Ambient music pioneer Harold Budd has died at the age of 84.
The news was confirmed in a Facebook post by Robin Guthrie of the Cocteau Twins, who collaborated with Budd on a number of releases.
“It is with great sadness that we learned of the passing of Harold Budd,” wrote Guthrie. “Rest in peace, poet of the piano.”
On his own page, Guthrie wrote, “A lot to digest. Shared a lot with Harold since we were young, since he was sick, shared a lot with Harold for the last 35 years, period. Feeling empty, shattered lost and unprepared for this, as do my wife Florence and girls Violette and Lucy Belle.
“All my best to Elise, Terrance, Hugo and all the family. His last words to me were ‘adios amigo’. They always were. He left a very large ‘Harold Budd’-shaped hole whichever way we turn.”
Budd was born in Los Angeles in 1936, and studied music at the University of Southern California after leaving the army. He graduated in 1966 and became known for minimalist drone music influenced by indeterminatemusic composers John Cage and Morton Feldman.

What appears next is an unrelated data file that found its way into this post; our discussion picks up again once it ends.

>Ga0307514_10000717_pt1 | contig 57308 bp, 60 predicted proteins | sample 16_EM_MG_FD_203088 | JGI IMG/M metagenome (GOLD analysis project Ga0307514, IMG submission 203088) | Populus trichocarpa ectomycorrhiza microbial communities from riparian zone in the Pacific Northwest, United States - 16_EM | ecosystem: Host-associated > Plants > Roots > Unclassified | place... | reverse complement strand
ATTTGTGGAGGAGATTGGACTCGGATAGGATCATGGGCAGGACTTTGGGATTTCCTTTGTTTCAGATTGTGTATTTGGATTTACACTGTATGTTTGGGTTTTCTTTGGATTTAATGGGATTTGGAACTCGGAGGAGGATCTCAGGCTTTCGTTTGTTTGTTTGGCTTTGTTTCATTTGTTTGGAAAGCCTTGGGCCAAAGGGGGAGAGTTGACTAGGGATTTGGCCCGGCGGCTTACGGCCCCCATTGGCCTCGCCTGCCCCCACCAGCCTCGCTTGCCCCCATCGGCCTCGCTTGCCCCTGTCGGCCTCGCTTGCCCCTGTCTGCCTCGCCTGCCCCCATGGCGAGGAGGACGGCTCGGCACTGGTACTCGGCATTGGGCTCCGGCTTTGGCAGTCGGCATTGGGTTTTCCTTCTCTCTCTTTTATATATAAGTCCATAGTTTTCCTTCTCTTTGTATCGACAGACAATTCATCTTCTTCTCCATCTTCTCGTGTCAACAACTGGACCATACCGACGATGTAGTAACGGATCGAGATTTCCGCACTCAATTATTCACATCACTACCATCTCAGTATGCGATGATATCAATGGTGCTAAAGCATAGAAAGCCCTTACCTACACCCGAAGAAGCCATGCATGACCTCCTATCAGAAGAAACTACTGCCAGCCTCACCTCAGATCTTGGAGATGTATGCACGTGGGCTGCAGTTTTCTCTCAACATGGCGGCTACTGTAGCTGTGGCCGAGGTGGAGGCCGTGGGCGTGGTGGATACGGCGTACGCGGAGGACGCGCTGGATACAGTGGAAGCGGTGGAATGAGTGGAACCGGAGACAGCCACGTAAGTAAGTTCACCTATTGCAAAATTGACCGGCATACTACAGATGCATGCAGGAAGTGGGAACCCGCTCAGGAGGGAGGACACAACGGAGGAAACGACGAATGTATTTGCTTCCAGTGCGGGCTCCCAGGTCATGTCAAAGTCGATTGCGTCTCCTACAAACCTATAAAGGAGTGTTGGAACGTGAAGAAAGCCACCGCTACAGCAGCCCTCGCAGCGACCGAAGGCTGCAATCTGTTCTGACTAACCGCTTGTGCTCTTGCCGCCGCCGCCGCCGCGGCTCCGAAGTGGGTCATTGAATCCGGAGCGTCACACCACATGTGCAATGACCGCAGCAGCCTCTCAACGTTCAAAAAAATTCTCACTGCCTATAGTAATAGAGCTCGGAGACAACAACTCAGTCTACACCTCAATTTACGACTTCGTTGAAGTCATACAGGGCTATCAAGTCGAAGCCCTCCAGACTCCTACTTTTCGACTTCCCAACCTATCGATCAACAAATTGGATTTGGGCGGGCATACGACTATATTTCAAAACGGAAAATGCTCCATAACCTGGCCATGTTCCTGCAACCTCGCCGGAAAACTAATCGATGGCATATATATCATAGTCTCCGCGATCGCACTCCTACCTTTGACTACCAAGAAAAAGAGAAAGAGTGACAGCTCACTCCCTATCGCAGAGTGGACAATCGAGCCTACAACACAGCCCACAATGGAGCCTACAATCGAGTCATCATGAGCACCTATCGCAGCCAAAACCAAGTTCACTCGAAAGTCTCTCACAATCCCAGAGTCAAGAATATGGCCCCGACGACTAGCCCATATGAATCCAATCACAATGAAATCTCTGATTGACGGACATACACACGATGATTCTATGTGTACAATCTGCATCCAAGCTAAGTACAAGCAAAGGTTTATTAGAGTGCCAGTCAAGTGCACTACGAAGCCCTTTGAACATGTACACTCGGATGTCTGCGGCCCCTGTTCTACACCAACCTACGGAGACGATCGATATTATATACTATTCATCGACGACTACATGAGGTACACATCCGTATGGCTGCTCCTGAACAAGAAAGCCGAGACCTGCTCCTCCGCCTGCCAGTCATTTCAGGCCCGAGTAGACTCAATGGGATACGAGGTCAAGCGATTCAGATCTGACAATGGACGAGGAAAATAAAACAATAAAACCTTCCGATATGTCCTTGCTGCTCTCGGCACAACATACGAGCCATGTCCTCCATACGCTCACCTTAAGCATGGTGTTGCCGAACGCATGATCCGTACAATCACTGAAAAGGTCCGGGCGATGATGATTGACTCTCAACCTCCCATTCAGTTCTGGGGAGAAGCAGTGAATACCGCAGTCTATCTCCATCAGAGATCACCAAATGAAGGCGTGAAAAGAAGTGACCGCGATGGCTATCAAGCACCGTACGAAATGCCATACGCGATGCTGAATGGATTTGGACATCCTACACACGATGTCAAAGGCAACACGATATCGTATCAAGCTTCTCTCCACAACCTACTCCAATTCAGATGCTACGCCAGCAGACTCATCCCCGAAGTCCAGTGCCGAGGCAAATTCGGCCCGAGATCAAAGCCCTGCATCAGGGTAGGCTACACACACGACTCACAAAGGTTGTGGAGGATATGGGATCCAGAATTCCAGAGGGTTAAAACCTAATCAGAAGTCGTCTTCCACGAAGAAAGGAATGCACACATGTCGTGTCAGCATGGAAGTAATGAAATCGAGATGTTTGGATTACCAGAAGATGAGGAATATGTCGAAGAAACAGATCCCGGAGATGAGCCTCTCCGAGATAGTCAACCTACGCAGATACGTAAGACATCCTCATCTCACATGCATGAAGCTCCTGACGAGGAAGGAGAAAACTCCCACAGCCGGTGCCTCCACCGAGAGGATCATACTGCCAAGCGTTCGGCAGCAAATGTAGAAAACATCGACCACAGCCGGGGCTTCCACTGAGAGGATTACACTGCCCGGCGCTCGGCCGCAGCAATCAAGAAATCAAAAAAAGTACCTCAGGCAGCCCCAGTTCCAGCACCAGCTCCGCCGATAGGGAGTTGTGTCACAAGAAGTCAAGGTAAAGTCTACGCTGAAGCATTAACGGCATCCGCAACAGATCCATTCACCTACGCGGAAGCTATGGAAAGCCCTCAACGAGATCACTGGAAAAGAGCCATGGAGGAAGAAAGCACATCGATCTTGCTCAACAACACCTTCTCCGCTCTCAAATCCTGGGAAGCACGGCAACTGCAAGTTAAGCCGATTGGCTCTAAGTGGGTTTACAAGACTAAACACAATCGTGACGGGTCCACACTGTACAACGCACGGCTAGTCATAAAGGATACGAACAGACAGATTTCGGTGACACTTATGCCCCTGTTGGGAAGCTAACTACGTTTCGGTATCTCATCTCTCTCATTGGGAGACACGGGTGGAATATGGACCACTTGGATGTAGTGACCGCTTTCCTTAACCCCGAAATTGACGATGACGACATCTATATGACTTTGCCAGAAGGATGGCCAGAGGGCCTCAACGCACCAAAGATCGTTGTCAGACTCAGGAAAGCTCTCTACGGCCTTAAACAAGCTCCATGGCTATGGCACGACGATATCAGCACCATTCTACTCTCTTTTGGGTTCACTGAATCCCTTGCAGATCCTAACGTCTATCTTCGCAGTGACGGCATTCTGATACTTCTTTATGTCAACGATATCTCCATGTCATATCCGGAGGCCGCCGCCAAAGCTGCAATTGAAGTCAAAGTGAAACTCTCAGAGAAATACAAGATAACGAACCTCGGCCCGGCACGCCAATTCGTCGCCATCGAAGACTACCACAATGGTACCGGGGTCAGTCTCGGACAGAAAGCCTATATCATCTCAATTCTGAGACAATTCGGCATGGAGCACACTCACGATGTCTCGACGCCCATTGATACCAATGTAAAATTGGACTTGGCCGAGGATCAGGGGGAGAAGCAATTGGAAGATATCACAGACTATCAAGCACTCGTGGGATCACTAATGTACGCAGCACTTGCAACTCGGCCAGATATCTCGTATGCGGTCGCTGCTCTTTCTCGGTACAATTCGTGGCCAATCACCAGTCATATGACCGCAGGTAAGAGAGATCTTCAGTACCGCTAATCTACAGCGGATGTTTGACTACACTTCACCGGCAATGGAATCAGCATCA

In 1972 he started work on the composition that eventually become the Brian Eno-produced album The Pavilion of Dreams, released in 1978. The pair also worked together on 1980’s Ambient 2: The Plateaux of Mirror, and on The Pearl four years later, also with Daniel Lanois.
He first collaborated with Robin Guthrie on the Cocteau Twins 1986 album The Moon And The Melodies, and the two continued to work together. Their most recent album together, Another Flower, was released on Bansdamp earlier this month.
Budd also collaborated with XTC’s Andy Partridge (on 1994’s Through The Hill), Jah Wobble (on Solaris – Live In Concert in 2002), Ultravox’s John Foxx (Translucence/Drift Music, released in 2003), and on a series of albums with former Cock Robin guitarist Clive Wright.
Budd was last due to play in the UK in April 2018 – 13 years after curtailing touring activity in 2005 due to ill health – but the show was cancelled at the last minute.
“I wanted to be responsible for music that would change your life,” Budd told LA Record in 2016. “That’s what I wanted. Nothing less than that. Because it changed my life, and it’s all I could do. I’m hopeless at everything else. I can’t drive a nail – I scarcely can drive a car, you know? I’m hopeless. But that I could do, and I love doing it, luckily for me. So that’s that.”
Budd’s manager, Steve Takaki, confirmed that the cause of death was complications due to the coronavirus.